Within reason allow your employees most affected by the incident to return to their duties as they wish to. Obviously if there is some sensitive or precision duty assigned to that individual a cooling off period might be in order. If you feel a reason to suspect someone’s professional ability folllowing a loss or traumatic incident, allow them to perform less central activities first as a way of assessing how they are handling those aspects. In general, work can be a wonderful and meaningful way of coping with loss. Denying access to the worker role can be damaging for the worker and their colleagues. There is a wide range of normal responses and work is one point on the spectrum of normal.
Be genuine, speak as a person, and if in doubt just listen.
It can be so unsettling to feel you have no idea what to say. That’s ok, accept that there really are no words that can fix the wrong that has happened. It IS unimaginable, it IS unfair, and it ISN’T right. Those are not platitudes, that are just true. Beyond that you will need to rely on your relationship with the employees to know what to say next. If there is something personal you can offer than do it, otherwise just be a presence and ask what they need right now as a worker and as person. Listen to what they say. Do what you can.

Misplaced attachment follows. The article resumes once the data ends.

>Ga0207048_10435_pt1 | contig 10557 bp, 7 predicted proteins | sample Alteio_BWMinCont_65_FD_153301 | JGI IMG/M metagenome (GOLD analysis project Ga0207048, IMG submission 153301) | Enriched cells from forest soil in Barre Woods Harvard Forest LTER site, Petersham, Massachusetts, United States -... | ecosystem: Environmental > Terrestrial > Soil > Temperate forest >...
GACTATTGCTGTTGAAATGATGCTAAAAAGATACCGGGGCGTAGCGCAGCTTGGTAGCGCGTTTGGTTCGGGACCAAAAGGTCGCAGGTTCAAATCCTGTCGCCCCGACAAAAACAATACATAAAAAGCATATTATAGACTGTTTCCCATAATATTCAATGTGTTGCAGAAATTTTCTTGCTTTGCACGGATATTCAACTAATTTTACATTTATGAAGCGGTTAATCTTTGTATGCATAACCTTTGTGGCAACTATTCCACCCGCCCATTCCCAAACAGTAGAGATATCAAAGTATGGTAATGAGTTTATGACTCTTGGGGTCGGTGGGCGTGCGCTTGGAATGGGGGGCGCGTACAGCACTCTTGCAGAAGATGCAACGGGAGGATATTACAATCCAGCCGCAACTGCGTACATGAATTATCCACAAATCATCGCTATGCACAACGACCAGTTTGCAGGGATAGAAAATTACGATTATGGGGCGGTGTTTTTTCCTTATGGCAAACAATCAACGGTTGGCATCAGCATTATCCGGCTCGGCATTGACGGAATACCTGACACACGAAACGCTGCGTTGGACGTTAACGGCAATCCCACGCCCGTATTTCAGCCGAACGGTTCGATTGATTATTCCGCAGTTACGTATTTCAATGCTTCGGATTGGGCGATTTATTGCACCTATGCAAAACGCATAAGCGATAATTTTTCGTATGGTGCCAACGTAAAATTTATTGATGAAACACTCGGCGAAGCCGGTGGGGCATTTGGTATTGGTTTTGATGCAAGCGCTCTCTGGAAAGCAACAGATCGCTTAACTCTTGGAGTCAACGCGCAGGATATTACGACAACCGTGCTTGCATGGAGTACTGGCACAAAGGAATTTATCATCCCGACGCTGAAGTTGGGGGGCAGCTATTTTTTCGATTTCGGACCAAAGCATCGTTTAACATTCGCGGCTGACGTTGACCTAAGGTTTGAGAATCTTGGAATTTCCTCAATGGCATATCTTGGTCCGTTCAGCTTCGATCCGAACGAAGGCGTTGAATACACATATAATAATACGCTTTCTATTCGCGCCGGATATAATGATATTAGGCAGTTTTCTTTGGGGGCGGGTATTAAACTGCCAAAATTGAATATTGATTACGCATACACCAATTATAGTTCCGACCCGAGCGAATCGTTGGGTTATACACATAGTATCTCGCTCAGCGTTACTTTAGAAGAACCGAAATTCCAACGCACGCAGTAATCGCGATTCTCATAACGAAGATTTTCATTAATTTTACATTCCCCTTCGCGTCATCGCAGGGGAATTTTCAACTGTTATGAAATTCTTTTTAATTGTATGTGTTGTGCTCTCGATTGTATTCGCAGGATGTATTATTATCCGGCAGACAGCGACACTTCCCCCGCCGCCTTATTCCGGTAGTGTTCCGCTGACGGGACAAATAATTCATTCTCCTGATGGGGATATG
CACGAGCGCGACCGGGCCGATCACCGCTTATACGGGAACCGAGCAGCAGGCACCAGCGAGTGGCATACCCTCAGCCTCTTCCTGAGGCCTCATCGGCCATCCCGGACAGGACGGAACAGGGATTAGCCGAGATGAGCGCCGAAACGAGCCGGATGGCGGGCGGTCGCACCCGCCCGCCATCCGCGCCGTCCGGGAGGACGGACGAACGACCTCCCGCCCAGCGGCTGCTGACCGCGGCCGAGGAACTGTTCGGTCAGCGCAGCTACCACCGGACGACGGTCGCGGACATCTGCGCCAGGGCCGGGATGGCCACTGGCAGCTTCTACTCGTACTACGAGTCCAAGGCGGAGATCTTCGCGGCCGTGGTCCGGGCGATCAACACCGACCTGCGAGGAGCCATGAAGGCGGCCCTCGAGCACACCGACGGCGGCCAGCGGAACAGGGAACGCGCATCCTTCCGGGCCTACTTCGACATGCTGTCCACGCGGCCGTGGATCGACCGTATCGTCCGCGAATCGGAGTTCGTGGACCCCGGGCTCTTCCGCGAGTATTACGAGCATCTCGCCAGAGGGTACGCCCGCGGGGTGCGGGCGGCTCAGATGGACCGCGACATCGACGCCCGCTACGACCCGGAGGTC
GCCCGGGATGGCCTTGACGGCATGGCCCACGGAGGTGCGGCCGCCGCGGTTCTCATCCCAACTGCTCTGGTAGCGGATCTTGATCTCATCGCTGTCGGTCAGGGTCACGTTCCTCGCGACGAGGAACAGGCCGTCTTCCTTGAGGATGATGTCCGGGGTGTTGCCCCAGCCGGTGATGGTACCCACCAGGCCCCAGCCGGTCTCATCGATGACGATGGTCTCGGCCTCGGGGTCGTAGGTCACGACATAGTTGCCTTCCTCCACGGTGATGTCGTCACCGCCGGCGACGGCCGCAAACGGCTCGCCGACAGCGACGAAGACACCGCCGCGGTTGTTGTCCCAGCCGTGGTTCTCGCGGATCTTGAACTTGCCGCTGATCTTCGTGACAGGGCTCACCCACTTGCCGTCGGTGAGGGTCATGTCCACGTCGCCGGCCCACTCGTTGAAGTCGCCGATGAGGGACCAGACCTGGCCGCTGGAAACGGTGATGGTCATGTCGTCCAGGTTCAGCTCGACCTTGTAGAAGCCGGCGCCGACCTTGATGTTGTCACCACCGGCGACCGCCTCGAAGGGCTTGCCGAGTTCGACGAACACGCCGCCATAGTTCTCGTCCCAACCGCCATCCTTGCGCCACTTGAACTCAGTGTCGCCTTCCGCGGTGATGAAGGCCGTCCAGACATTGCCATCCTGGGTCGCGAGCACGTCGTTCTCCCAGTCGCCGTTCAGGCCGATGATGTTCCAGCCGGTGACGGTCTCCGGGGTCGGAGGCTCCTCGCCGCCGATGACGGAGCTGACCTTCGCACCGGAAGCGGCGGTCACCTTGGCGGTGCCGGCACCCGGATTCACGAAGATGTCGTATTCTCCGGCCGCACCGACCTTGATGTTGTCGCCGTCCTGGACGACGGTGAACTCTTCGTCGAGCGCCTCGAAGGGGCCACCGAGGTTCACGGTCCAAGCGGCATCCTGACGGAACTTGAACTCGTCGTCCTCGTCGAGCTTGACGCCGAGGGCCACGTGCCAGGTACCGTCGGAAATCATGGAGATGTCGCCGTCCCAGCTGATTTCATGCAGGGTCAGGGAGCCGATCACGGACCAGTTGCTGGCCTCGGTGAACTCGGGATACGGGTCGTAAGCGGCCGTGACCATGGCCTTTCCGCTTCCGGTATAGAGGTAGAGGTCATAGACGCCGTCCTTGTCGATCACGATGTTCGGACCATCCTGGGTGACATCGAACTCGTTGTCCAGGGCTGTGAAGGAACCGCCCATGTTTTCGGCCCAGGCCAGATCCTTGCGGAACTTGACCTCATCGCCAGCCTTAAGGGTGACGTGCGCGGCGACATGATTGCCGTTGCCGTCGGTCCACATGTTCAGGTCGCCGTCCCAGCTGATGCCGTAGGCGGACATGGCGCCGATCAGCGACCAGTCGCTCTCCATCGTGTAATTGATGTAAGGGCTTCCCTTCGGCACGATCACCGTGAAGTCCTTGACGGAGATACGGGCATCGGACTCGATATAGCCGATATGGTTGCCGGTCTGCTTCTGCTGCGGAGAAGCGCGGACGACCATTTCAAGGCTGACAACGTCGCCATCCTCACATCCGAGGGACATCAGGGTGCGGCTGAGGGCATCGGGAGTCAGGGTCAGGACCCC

Facilitate long term supports
Therapy, housing help, locating a vehicle. There are so many ways that people can use support long after an event occurs. Have a system in place that reminds someone in your organization to check on the needs of those affected 6 weeks after the incident. If another short stay at a hotel is needed, offer that, as it may be helping far-away family be available to offer extra support. If the temporary housing has led to other challenges you might be able to facilitate a better solution. Now that time has passed their may be greater clarity about the needs at stake.
It’s natural to feel unprepared to respond to such events when they effect our employees. But if you think very practically about the needs we all share: food, shelter, safety, and support you can identify very reasonable and meaningful ways to support your employees through the unimaginable.